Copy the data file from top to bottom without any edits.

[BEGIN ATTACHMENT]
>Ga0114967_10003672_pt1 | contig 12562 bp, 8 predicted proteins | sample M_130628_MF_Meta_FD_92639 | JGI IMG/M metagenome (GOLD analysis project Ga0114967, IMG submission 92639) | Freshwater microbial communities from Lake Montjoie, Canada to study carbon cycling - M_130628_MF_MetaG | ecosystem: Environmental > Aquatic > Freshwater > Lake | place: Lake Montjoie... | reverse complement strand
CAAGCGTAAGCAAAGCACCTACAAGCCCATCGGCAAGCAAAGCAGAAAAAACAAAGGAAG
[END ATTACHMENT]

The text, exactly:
>Ga0114967_10003672_pt1 | contig 12562 bp, 8 predicted proteins | sample M_130628_MF_Meta_FD_92639 | JGI IMG/M metagenome (GOLD analysis project Ga0114967, IMG submission 92639) | Freshwater microbial communities from Lake Montjoie, Canada to study carbon cycling - M_130628_MF_MetaG | ecosystem: Environmental > Aquatic > Freshwater > Lake | place: Lake Montjoie... | reverse complement strand
CAAGCGTAAGCAAAGCACCTACAAGCCCATCGGCAAGCAAAGCAGAAAAAACAAAGGAAG